• Phil, I’m not saying it is a “patten” of alternate -50%, +100% etc. I’m simply saying that if the price of ANYTHING is, over the long run, trending around some sort of “typical” value, then implicitly that equates to every 50% fall having a corresponding 100% gain at some point, every 75% fall having a corresponding 300% gain, every 20% fall having a 25% gain, every 33% fall having a 50% gain etc etc etc. That holds up with anything that more or less holds its value over time eg a stock index, a commodity, 30year US treasury bonds, a currency pair or derivatives based on those underlying prices or whatever.
        If you are saying that people would eliminate that phenomenon by exploiting it then basically you are saying that prices shouldn’t be volatile. But they are and so long as they are, that phenomenon will hold true. Leverage and information asymmetries build volatility. Like I said, managers are induced to use capital restructuring to induce stock price volatility.
        It is a fundamental deep seated glitch in the nature of finance. I think a large part of the “financial services industry” is simply an artifact of that glitch. It bleeds the global economy by a lot.

        • “….if the price of ANYTHING is, over the long run, trending around some sort of “typical” value…”

          That’s an ergodic assumption. It assumes a long-run trend equilibrium. It will not typically occur in the real world. But when it does, traders will exploit it until it disappears.

          Why does volatility continue to exist? Because in series that do not have an equilibrium trend it is much more difficult to exploit volatility.

          • Phil the example I gave below with the five “coin flip” assets, clearly shows that it works even without a trend equilibrium. Such coin flip assets obviously do not have a trend equilibrium, they can wander freely.

            Anyway real assets do actually have a trend equilibrium. Commodities typically trend to the production cost. Stock indices trend around some sort of ratio to GDP. They won’t wander off by many orders of magnitude.

            You seem to make out that I’m talking about a potential way to play things as though I’m not talking about what is actually done.

          • I can give you a probability of the whether heads or tails will arise out of the coin tosses prior to the tosses. It is therefore an ergodic phenomenon.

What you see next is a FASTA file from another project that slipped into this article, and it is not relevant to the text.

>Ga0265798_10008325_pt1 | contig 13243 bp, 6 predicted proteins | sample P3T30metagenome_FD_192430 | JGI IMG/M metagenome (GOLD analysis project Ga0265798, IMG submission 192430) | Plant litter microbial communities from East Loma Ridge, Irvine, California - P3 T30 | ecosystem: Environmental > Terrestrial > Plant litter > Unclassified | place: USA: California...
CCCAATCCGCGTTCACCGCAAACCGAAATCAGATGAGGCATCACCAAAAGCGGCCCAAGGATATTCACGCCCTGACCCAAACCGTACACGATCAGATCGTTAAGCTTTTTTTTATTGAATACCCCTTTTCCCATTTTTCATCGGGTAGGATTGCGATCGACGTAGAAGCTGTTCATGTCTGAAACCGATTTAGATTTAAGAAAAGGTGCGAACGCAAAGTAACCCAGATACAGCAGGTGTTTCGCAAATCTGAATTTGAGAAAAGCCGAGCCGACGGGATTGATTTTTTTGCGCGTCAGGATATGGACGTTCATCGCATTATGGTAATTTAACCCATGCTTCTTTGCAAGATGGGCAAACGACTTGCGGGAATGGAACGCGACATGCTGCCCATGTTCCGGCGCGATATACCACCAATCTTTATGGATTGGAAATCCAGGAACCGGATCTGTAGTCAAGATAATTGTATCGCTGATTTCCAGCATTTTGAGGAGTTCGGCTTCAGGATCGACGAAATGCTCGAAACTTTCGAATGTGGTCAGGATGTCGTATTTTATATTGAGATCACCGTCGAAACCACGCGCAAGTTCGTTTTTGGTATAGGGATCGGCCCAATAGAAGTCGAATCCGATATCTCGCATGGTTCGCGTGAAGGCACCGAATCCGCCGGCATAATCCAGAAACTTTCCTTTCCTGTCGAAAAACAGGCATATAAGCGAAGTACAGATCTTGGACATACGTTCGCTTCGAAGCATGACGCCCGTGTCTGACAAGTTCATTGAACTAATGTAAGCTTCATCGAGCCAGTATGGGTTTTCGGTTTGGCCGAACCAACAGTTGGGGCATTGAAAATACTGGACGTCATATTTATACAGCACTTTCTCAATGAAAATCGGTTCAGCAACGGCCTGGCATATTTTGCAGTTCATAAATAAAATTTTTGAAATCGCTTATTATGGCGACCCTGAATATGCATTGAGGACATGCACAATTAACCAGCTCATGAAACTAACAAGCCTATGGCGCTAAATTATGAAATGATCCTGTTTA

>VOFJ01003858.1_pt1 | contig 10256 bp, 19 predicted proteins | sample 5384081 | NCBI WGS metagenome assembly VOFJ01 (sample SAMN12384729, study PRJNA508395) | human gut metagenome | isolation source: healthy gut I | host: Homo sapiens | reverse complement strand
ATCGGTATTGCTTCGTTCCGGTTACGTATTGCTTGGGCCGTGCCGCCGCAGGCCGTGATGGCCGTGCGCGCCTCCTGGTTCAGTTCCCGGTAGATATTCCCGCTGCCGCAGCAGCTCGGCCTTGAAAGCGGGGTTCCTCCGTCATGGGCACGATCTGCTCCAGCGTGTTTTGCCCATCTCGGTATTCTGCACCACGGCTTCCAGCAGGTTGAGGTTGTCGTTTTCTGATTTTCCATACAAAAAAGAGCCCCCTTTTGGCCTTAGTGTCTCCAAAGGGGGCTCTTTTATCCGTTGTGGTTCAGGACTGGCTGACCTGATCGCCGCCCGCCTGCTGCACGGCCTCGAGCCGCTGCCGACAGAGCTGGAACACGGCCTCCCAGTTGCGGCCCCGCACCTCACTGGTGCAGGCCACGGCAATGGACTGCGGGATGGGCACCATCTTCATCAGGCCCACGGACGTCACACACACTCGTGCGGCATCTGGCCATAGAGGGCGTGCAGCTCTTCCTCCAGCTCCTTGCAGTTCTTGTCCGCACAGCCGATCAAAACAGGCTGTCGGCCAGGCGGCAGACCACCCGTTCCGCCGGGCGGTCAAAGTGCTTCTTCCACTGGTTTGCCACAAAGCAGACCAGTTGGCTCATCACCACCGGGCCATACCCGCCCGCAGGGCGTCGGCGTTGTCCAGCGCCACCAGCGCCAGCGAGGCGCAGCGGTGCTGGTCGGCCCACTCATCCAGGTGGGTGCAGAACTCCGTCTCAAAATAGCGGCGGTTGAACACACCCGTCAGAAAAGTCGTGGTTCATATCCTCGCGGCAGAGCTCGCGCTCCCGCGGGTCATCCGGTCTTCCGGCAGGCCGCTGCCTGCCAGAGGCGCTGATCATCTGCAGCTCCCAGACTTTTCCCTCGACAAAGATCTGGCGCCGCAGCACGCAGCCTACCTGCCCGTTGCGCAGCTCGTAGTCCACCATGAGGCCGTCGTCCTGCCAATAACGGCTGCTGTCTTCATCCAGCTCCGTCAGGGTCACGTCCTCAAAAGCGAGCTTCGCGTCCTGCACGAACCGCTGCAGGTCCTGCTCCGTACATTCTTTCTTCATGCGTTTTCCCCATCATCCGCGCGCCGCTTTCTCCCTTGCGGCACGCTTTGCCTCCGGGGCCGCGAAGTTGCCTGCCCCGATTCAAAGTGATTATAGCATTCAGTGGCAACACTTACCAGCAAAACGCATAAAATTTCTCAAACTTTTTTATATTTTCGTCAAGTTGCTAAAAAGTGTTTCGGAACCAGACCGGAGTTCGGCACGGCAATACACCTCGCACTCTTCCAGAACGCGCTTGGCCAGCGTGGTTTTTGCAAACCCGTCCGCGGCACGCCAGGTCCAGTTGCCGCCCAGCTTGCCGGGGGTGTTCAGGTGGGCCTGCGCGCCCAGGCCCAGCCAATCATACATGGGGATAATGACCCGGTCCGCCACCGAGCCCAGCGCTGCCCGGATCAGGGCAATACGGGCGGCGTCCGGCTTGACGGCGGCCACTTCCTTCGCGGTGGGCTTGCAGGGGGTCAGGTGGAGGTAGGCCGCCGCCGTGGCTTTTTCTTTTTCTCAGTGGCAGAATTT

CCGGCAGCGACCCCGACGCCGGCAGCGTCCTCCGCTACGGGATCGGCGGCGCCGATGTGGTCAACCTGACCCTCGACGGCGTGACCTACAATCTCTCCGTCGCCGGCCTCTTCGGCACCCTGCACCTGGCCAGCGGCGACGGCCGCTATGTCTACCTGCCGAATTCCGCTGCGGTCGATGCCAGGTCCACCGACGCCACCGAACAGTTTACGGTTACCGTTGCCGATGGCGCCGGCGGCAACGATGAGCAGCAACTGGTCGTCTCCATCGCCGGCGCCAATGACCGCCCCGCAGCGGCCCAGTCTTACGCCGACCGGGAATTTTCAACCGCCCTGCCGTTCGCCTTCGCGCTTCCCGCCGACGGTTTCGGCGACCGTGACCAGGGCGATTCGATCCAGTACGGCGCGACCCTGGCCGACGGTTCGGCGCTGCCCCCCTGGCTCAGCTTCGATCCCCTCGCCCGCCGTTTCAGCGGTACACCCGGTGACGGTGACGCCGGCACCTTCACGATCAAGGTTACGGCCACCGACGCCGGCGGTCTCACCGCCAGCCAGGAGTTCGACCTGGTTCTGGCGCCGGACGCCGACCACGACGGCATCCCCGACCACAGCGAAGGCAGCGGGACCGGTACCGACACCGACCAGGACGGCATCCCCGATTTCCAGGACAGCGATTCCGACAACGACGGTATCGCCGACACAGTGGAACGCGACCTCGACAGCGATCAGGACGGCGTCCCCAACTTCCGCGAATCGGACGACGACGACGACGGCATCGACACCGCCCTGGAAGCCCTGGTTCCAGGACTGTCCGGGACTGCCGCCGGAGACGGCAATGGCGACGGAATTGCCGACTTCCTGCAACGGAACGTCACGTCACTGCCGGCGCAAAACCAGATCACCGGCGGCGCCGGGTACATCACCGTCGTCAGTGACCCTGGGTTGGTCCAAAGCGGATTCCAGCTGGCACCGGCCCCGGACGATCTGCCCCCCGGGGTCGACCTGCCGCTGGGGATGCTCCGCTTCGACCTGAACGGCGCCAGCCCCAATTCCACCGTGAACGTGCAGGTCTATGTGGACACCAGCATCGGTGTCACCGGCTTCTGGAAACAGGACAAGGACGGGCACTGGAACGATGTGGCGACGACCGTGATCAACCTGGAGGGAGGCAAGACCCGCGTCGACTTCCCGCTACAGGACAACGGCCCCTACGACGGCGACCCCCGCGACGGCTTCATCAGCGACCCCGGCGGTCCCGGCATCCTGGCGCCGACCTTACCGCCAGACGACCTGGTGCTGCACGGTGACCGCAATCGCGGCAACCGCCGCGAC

Commodities trending to production cost means little. When speculation drove gold to $1800 an oz, less profitable mines opened and the production cost rose. The production cost can, and often is, the dependent variable.

            If you believe you can find trends in the market that are exploitable I would encourage you to exploit them. I’m 99% sure that they are not as easy to find as you think.

          • Gold price and production cost:

  3. Phil, try this experiment: Have a pretend portfolio starting with £1000 worth of five “assets” A, B, C, D and E. Toss five coins, one for A, one for B one for C etc. If you get heads double the value of the corresponding “asset”. If tails, then halve it. Try that for say twenty rounds with and without rebalancing between your assets each round.

    • Phil the “coin flip portfolio” is NOT ergodic. It would only be ergodic if it had an infinite number of of “coin flip assets”. It only has five. Try it out yourself like I suggested. Also check out

      I really think you are closing your eyes to a very fundamental core part of how the real world works.

      • A coin toss is ergodic. If I toss a balanced coin once there is a priori a 50/50 chance I will get heads. Non-ergodic processes are ones in which probabilities cannot be assigned.

        • Phil:

          “the term describes a random process for which the time average of one sequence of events is the same as the ensemble average.”

          The example that Ole Peters uses to illustrate non-ergodicity is where a coin flip decides whether the player gains 50% or loses 40%. Clearly winning gains more than losing loses BUT a subsequent win does not make up for a preceding loss and a subsequent loss loses more than was gained by a preceding win (1.5×0.6=0.9<1); that is the “magic” of compounding. This simple set up means that a large enough population of players will, in aggregate, steadily gain from playing the game but all of the winnings will randomly accrue to an ever smaller minority of players whilst almost everyone loses almost everything. Only if wins and losses are pooled and rebalanced across many players does the game become universally attractive. The time average for an isolated player is NOT the same as the ensemble average.

          I really recommend checking out his video, he explains it very clearly

          • Coin tosses are ergodic. They have a probability distribution that can be known before the event. I am not willing to argue this further. And you’re misrepresenting the Peters example completely… It is not saying what you think that it is saying.

            However, if you are correct on the volatility argument then why not prove me wrong? Why not use the technique and earn lots of money? You can document it on my blog if you’d like… But you have to bet real money in a real market.